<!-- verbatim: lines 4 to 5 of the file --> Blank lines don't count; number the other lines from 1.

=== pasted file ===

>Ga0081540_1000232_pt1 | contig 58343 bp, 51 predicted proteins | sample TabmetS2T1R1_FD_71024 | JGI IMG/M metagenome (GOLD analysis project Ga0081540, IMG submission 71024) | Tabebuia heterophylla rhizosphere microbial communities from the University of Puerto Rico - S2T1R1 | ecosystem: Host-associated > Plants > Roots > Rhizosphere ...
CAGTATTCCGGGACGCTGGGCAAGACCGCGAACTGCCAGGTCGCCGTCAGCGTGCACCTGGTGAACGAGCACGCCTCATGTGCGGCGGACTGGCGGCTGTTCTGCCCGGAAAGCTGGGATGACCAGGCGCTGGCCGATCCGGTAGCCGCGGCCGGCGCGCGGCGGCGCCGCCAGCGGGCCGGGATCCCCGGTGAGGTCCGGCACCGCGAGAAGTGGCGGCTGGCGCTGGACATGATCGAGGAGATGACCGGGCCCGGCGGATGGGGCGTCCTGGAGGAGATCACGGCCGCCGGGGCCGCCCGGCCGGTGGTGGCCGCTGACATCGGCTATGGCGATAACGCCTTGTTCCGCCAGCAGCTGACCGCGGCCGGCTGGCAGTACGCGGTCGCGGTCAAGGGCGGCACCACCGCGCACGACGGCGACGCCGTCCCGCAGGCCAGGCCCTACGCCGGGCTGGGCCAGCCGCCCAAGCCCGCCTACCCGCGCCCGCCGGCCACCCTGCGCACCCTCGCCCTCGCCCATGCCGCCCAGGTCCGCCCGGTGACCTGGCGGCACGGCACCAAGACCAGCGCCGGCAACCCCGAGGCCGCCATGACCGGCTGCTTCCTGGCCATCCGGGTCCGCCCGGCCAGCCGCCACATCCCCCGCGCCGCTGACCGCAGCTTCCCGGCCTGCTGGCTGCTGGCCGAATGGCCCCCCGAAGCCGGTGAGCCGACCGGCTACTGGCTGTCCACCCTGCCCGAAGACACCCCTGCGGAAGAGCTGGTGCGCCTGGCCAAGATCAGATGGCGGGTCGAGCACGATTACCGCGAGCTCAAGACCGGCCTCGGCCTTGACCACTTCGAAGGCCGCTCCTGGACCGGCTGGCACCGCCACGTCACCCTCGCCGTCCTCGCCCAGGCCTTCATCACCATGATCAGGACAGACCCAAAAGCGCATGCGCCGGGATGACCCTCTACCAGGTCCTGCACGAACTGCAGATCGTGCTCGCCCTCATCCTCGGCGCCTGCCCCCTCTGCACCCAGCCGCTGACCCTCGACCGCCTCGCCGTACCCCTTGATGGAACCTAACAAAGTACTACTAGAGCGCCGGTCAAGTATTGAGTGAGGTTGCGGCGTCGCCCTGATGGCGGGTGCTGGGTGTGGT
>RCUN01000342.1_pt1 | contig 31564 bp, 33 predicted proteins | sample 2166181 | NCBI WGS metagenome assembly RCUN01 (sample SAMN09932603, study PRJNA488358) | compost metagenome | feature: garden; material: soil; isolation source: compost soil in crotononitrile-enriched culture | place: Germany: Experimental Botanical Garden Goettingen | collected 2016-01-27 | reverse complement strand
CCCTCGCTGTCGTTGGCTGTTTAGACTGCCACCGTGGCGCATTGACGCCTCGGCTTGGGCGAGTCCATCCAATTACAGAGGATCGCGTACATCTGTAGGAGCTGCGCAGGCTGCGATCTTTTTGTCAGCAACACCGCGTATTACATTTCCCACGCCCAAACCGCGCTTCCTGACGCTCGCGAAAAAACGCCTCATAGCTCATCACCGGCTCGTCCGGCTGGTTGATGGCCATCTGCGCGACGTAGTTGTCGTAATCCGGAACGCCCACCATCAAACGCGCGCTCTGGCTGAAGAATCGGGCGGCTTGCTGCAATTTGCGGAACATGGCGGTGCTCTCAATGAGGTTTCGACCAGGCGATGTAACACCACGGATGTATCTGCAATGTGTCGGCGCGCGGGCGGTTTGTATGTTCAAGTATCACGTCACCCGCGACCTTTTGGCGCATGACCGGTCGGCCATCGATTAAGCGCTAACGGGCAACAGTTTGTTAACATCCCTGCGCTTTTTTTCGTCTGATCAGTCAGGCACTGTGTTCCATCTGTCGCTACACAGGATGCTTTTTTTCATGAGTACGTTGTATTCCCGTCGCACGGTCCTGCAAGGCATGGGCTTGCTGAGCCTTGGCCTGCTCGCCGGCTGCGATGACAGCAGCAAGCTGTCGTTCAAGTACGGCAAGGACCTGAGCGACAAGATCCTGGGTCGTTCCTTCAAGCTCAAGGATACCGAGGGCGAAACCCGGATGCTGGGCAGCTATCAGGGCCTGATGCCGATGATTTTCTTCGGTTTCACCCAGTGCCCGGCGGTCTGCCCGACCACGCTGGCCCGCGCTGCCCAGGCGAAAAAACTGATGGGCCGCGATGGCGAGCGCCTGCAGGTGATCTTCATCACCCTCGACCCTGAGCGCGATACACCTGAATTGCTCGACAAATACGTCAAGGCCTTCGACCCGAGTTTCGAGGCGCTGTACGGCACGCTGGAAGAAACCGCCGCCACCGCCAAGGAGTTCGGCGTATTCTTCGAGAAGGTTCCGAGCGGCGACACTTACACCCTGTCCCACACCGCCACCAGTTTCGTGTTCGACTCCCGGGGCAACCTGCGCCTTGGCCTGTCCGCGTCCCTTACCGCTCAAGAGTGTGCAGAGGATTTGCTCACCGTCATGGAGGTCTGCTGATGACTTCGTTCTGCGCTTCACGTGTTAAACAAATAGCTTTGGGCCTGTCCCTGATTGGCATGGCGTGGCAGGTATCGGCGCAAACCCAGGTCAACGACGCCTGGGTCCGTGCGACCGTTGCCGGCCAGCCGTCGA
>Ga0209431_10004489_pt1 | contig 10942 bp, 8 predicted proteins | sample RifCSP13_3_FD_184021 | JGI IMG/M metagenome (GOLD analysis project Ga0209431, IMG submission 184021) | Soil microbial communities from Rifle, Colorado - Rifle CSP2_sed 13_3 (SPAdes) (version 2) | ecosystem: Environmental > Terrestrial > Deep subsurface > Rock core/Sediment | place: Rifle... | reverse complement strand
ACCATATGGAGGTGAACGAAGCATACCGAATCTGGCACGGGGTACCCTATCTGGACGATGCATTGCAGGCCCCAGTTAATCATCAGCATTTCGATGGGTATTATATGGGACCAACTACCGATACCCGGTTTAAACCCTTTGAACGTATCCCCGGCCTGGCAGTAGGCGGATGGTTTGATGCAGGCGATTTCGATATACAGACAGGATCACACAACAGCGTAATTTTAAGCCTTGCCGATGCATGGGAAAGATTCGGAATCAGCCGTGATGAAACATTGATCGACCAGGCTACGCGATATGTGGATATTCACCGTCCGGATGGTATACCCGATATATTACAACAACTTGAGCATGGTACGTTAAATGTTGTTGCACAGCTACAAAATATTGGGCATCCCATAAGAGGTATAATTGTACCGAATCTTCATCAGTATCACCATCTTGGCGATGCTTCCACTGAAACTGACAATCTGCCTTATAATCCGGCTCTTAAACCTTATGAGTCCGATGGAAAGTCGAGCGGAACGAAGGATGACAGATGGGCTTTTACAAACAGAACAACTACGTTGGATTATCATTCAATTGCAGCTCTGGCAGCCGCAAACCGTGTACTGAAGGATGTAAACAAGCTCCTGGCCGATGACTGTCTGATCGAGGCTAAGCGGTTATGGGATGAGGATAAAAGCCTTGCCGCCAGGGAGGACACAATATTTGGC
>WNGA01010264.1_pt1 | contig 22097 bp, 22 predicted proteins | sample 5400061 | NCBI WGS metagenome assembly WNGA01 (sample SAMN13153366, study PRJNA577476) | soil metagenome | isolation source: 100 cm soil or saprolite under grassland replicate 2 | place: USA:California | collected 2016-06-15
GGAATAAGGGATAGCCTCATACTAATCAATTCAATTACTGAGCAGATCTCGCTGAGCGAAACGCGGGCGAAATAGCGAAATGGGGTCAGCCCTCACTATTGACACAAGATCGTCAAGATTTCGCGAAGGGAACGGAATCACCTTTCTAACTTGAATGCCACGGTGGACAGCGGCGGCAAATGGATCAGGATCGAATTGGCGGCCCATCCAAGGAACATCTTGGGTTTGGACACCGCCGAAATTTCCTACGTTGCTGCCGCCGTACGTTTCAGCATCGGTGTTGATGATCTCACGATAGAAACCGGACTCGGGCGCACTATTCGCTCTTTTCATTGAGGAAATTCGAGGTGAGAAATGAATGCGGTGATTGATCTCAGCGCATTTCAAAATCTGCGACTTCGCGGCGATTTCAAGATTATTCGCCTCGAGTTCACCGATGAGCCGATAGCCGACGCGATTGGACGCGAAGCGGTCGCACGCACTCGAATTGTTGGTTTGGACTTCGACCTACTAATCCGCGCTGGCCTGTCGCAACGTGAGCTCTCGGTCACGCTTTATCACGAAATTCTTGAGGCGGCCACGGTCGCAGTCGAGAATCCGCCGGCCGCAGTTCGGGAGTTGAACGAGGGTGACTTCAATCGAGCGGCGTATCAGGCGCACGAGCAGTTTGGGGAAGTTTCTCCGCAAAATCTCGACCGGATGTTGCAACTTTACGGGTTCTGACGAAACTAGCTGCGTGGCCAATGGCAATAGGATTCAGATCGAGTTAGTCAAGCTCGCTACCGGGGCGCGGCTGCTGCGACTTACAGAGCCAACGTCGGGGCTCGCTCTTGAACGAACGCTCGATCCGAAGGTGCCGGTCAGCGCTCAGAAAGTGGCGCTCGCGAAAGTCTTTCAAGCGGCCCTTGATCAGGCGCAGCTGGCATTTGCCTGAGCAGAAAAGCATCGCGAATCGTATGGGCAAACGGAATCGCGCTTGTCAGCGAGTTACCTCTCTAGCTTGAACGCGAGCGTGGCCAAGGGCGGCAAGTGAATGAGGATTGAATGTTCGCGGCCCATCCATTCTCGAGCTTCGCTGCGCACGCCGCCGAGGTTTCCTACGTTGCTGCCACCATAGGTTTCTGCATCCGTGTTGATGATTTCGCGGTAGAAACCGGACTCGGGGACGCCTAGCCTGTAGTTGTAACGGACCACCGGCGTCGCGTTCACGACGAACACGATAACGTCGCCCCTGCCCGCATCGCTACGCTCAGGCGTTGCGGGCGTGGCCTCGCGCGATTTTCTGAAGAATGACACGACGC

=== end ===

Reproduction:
CCCTCGCTGTCGTTGGCTGTTTAGACTGCCACCGTGGCGCATTGACGCCTCGGCTTGGGCGAGTCCATCCAATTACAGAGGATCGCGTACATCTGTAGGAGCTGCGCAGGCTGCGATCTTTTTGTCAGCAACACCGCGTATTACATTTCCCACGCCCAAACCGCGCTTCCTGACGCTCGCGAAAAAACGCCTCATAGCTCATCACCGGCTCGTCCGGCTGGTTGATGGCCATCTGCGCGACGTAGTTGTCGTAATCCGGAACGCCCACCATCAAACGCGCGCTCTGGCTGAAGAATCGGGCGGCTTGCTGCAATTTGCGGAACATGGCGGTGCTCTCAATGAGGTTTCGACCAGGCGATGTAACACCACGGATGTATCTGCAATGTGTCGGCGCGCGGGCGGTTTGTATGTTCAAGTATCACGTCACCCGCGACCTTTTGGCGCATGACCGGTCGGCCATCGATTAAGCGCTAACGGGCAACAGTTTGTTAACATCCCTGCGCTTTTTTTCGTCTGATCAGTCAGGCACTGTGTTCCATCTGTCGCTACACAGGATGCTTTTTTTCATGAGTACGTTGTATTCCCGTCGCACGGTCCTGCAAGGCATGGGCTTGCTGAGCCTTGGCCTGCTCGCCGGCTGCGATGACAGCAGCAAGCTGTCGTTCAAGTACGGCAAGGACCTGAGCGACAAGATCCTGGGTCGTTCCTTCAAGCTCAAGGATACCGAGGGCGAAACCCGGATGCTGGGCAGCTATCAGGGCCTGATGCCGATGATTTTCTTCGGTTTCACCCAGTGCCCGGCGGTCTGCCCGACCACGCTGGCCCGCGCTGCCCAGGCGAAAAAACTGATGGGCCGCGATGGCGAGCGCCTGCAGGTGATCTTCATCACCCTCGACCCTGAGCGCGATACACCTGAATTGCTCGACAAATACGTCAAGGCCTTCGACCCGAGTTTCGAGGCGCTGTACGGCACGCTGGAAGAAACCGCCGCCACCGCCAAGGAGTTCGGCGTATTCTTCGAGAAGGTTCCGAGCGGCGACACTTACACCCTGTCCCACACCGCCACCAGTTTCGTGTTCGACTCCCGGGGCAACCTGCGCCTTGGCCTGTCCGCGTCCCTTACCGCTCAAGAGTGTGCAGAGGATTTGCTCACCGTCATGGAGGTCTGCTGATGACTTCGTTCTGCGCTTCACGTGTTAAACAAATAGCTTTGGGCCTGTCCCTGATTGGCATGGCGTGGCAGGTATCGGCGCAAACCCAGGTCAACGACGCCTGGGTCCGTGCGACCGTTGCCGGCCAGCCGTCGA
>Ga0209431_10004489_pt1 | contig 10942 bp, 8 predicted proteins | sample RifCSP13_3_FD_184021 | JGI IMG/M metagenome (GOLD analysis project Ga0209431, IMG submission 184021) | Soil microbial communities from Rifle, Colorado - Rifle CSP2_sed 13_3 (SPAdes) (version 2) | ecosystem: Environmental > Terrestrial > Deep subsurface > Rock core/Sediment | place: Rifle... | reverse complement strand